Introduction: Treated, but uncontrolled hypertension is a worldwide challenge. Exploring patient's perspective in different cultures and contexts could contribute to a more comprehensive understanding of poor blood pressure (BP) control. This study aimed in investigating patients' knowledge and attitudes towards BP management in order to identify possible barriers in achieving effective control.
Methods: A mixed-methods study- using both quantitative and qualitative research methodology- was conducted by twelve general practitioners- working in rural areas- in five different prefectures in Greece. A 42-item, pre-tested questionnaire was completed by the hypertensive patients that visited the practices and were included among the 20 first patients for 20 consecutive working days. The included participants were patients: a) with diagnosed hypertension who received BP-lowering medication, b) aged over 18 years old, c) in physical and mental condition that allowed the conduction of the interview, d) with adequate understanding of the Greek language, e) who provided signed informed consent. The open-ended questions used to identify the patient-related barriers in hypertension control were analyzed using thematic content analysis.
Results: A total of 613 hypertensive patients were recruited (response rate 91%); mean age was 71.5 years old (SD 9.4, range: 34-100) and 39.5% (242) were male. Uncontrolled BP was found in 41.3% (253), out of which 67.6% (171) considered their BP controlled, 18.6% (47) uncontrolled, while 13.8% (35) were unaware of their status. Women were more likely to achieve BP control (OR 1.44, 95% CI 1.04, 2.00). As many as 287 (46.8%) patients knew the optimal values for BP. The identified barriers in hypertension control were grouped in the six themes: 1. Knowledge gaps, 2. Intolerance of adverse events, 3. Negligence, 4. Unmet individual preferences, 5. Financial barriers and 6. Overtreatment of hypertension.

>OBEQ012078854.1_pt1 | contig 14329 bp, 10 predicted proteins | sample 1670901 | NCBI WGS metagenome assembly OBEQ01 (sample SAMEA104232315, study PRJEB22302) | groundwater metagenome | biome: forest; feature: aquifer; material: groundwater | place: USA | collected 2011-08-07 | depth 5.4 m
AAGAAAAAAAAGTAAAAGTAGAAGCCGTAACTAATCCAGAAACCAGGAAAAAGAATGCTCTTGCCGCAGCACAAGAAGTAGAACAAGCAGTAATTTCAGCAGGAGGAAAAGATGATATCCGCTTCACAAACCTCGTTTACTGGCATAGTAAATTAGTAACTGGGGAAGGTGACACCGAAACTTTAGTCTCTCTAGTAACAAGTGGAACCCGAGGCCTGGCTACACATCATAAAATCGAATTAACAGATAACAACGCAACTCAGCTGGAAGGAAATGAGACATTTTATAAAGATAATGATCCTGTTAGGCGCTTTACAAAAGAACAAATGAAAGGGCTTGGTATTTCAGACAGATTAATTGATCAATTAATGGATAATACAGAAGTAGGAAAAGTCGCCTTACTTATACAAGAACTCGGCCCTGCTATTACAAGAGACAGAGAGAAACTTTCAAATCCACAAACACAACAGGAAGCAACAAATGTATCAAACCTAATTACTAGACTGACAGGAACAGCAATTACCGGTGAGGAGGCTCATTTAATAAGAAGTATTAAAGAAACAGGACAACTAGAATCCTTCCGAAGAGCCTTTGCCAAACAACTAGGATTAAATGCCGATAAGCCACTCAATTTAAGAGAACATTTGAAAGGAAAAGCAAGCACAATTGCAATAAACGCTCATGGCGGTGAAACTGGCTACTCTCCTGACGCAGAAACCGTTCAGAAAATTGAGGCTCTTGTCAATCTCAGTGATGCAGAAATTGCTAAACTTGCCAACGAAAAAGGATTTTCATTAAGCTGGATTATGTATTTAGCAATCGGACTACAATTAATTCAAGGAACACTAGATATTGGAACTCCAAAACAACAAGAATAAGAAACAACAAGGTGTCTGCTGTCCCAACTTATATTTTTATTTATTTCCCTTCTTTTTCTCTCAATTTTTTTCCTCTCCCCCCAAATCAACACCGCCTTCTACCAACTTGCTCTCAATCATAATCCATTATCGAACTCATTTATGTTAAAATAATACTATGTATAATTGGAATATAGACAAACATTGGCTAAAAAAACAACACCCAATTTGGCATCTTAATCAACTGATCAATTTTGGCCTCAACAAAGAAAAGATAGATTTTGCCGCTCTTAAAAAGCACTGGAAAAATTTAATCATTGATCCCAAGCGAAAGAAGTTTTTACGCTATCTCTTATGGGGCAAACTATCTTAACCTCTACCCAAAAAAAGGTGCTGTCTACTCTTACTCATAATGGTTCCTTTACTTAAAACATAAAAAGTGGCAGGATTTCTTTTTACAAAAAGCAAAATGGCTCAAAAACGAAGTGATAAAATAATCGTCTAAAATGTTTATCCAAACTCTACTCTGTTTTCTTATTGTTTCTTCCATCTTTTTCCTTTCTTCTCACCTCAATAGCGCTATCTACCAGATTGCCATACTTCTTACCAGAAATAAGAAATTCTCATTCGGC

Conclusion: Physicians should be aware of the possible disconnection between their patient's perceived and actual BP control, with often overestimation of BP control rates and the lack of knowledge on targeted BP level. They should bear in mind that covering their patients' knowledge gaps is essential in empowering them to get more actively involved in the management of their chronic condition. Simultaneously, physicians should aim in eliciting each patient's attitudes, concerns about adverse events, individual preferences, as well as possible financial barriers and negligence in an effort to actually see the antihypertensive treatment "thought their patients’ eyes" and eliminate possible barriers in medication adherence. The provision of patient-centered care remains the gold pathway to eliminate patient-related barriers and achieve higher levels of BP control.